Lord of the Flies meets The Office in Tim Firth's amusing if flawed 1992 play — here given a new lease of life by director Angus Jackson and a stellar comedy cast.
With a simple and effortlessly comedic setup, four middle mangers become stranded on a small island in the Lake District during a team building weekend. Laughter does indeed ensue, though the play never quite grabs the hilarity that always seems just out of reach.
Nevertheless, the cast alone should ensure a hit. Adrian Edmondson is the bitterly sardonic Gordon, whose mockery edges closer and closer to bullying as the play progresses. Robert Webb is the meek and damaged Roy, whose clichéd Christian acts as whipping boy for the play's laziest jokes. Miles Jupp plays Angus, an affable nerd whose cheerful demeanour masks a brewing midlife crisis. And Neil Morrissey takes the titular role of Neville — a team captain whose disappointingly meagre role is simply to keep the peace.
The cast is universally strong (Morrissey makes the best of what he's given) and their characters universally irritating — the kind of people you'd meet at a BBQ in the Home Counties then spend the rest of the afternoon trying to avoid. But therein lies the comedy: four mismatched office drones, each harbouring a spreadsheet of issues, and thrown together to butt heads in a scenario that's moderately more testing than they anticipated.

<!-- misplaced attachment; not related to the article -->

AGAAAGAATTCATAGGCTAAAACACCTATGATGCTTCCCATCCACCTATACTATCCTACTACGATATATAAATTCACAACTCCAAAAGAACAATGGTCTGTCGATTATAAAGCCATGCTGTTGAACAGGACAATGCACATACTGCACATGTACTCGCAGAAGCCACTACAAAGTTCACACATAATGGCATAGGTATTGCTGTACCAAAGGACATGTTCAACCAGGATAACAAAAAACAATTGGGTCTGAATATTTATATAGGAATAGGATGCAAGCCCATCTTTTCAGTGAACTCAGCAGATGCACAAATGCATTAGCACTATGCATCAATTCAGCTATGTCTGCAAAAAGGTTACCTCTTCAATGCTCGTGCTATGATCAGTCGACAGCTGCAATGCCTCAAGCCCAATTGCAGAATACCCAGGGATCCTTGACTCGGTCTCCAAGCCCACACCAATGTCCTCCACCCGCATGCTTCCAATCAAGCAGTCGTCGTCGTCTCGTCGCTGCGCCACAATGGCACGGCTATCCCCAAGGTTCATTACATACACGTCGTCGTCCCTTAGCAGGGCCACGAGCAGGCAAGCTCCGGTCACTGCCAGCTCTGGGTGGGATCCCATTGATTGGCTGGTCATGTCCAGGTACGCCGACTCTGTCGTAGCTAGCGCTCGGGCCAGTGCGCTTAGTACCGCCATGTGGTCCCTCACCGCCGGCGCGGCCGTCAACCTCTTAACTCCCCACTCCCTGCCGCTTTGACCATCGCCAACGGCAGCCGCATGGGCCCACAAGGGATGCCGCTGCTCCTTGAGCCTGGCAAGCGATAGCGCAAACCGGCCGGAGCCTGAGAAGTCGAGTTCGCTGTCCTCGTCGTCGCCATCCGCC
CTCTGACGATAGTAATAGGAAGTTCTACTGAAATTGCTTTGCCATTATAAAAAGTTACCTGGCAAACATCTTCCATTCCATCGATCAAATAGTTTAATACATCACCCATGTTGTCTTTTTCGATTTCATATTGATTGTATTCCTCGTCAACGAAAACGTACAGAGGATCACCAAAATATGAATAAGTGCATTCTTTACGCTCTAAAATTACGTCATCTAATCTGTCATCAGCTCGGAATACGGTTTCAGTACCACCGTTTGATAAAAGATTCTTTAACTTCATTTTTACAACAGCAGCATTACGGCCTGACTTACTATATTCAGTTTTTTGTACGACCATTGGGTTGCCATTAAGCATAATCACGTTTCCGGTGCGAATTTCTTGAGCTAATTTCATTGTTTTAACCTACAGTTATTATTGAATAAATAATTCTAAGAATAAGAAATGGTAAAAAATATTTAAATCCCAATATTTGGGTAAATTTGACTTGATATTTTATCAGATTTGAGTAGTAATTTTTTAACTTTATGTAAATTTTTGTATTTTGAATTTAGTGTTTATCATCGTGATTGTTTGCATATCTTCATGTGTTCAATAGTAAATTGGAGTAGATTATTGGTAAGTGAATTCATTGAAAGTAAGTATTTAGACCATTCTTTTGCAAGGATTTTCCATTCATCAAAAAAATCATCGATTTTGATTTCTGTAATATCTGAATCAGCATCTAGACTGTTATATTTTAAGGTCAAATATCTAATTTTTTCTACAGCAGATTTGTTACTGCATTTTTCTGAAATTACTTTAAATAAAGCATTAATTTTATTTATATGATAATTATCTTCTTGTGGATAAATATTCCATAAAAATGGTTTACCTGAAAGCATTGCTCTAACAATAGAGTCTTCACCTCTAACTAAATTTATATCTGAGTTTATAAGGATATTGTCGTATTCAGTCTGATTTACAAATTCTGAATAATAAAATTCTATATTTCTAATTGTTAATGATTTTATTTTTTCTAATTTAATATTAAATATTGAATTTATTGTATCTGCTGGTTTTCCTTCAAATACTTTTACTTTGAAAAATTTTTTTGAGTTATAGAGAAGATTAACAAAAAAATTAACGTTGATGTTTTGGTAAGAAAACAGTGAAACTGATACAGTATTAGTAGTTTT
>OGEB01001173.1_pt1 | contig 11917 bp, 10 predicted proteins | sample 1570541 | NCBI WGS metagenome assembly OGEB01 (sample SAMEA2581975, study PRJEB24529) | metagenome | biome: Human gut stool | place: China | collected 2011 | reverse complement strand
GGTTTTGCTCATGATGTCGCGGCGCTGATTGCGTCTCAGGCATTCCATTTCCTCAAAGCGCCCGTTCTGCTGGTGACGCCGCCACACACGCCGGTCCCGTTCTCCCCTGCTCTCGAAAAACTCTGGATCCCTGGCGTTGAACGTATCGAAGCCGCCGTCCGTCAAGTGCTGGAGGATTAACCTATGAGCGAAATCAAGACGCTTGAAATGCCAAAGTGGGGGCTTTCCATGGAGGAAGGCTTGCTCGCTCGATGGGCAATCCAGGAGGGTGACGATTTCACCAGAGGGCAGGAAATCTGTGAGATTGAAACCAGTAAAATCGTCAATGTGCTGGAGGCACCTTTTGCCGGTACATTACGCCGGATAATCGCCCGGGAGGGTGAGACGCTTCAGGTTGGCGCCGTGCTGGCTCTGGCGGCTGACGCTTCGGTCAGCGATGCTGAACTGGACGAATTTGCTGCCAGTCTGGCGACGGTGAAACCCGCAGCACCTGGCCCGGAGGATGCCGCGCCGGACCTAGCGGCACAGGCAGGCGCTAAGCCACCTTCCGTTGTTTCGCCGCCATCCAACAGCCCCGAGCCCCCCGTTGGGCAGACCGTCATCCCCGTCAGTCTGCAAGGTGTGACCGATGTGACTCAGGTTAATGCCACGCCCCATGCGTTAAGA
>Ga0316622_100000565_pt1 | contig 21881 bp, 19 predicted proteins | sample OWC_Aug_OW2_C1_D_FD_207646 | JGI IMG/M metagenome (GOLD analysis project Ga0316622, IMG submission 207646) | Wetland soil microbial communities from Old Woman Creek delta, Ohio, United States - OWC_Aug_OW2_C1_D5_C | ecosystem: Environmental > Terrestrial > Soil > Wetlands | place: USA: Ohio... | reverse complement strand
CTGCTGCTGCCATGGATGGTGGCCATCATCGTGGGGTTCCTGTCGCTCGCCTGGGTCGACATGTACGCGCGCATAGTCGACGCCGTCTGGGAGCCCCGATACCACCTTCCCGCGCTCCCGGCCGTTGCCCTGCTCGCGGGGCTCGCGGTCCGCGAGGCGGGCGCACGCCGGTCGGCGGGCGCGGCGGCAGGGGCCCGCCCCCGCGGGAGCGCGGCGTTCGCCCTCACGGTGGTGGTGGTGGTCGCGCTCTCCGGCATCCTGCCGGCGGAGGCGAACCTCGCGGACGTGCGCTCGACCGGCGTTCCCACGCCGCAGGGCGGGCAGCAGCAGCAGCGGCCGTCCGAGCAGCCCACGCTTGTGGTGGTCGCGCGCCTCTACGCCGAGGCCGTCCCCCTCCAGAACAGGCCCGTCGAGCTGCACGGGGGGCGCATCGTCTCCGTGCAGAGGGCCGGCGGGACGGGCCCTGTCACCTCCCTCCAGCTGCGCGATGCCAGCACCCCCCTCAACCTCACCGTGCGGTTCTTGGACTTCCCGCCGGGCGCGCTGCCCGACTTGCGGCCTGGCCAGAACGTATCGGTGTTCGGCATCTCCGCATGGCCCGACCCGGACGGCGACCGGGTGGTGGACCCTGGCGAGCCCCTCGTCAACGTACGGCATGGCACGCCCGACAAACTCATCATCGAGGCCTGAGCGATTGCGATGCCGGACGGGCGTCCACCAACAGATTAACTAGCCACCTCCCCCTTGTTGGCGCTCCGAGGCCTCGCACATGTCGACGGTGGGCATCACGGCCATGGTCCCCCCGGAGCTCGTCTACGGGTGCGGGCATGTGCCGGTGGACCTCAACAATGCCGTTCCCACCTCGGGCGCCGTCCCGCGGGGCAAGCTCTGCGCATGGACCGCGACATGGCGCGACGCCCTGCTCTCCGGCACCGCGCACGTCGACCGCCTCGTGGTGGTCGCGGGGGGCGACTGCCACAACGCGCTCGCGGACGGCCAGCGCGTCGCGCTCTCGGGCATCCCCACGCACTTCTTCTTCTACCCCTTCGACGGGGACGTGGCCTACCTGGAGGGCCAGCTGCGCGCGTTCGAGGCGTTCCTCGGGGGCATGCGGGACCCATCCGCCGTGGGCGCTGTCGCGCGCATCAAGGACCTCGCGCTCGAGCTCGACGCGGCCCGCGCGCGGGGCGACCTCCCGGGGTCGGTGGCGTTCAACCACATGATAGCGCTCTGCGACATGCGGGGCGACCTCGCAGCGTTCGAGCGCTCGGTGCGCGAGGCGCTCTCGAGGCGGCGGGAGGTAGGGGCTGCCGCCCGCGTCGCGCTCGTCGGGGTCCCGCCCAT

Indeed, part of the humour comes from watching the characters go to pieces at the hands of such a danger-lite 'crisis'. It's hardly life-and-death, and one's reminded of the scene in Peep Show (the TV programme that made Webb's name) where Mark and Jeremy get lost on a hill at night. "We're not calling mountain rescue. This isn't the Matterhorn, Jeremy, it's the Quantocks. Nobody dies in the Quantocks."
Unfortunately, this lack of tangible drama also makes the play feel overlong. There are a few character meltdowns to hold our interest along the way, but these are too predictable and unconvincing to warrant dragging the piece past two hours.
That's not to say Neville's Island isn't thoroughly enjoyable or that it won't find a keen audience. Funny and inoffensive, it's a middle class, middle aged comedy that owes a natural debt to Alan Aykbourne, and will likely find favour with fans of this ilk.
Review by Dan Frost